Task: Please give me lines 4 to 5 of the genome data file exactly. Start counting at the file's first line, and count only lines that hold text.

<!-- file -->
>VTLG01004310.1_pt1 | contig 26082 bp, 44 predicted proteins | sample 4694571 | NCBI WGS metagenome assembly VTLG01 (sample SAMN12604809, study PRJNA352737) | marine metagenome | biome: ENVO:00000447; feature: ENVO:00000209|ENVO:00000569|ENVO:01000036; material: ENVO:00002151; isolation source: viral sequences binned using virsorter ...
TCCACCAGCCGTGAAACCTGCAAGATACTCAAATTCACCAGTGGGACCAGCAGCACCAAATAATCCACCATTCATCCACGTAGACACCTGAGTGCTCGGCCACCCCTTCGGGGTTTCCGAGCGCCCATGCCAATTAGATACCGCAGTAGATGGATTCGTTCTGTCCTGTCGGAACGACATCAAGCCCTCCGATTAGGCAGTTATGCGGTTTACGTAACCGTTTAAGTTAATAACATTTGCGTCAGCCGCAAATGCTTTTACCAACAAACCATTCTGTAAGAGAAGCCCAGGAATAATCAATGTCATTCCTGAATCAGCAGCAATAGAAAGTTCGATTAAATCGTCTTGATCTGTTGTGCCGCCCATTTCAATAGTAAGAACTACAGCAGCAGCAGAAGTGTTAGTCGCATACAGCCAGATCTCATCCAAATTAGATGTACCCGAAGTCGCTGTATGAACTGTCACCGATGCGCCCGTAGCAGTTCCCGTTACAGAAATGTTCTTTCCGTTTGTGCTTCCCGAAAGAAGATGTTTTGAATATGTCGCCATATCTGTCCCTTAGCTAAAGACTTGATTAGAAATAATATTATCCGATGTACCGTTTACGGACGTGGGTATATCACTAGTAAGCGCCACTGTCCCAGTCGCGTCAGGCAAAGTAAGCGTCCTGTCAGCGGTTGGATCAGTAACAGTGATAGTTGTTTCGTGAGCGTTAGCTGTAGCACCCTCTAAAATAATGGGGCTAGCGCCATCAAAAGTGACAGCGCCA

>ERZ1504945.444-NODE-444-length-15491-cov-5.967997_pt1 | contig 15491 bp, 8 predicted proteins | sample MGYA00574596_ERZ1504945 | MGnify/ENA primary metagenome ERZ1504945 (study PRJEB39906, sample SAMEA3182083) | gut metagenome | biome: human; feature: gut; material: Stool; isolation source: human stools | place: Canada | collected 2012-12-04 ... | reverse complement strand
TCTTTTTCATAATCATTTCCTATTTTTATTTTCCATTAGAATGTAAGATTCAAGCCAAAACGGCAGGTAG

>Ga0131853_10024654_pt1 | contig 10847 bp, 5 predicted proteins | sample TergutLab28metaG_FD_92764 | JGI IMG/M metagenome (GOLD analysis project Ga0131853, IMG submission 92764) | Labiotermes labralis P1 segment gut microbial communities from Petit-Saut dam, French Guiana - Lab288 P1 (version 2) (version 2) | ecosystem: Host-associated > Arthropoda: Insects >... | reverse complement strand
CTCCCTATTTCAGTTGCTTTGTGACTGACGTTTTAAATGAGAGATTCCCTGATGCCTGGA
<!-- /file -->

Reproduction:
TCTTTTTCATAATCATTTCCTATTTTTATTTTCCATTAGAATGTAAGATTCAAGCCAAAACGGCAGGTAG

>Ga0131853_10024654_pt1 | contig 10847 bp, 5 predicted proteins | sample TergutLab28metaG_FD_92764 | JGI IMG/M metagenome (GOLD analysis project Ga0131853, IMG submission 92764) | Labiotermes labralis P1 segment gut microbial communities from Petit-Saut dam, French Guiana - Lab288 P1 (version 2) (version 2) | ecosystem: Host-associated > Arthropoda: Insects >... | reverse complement strand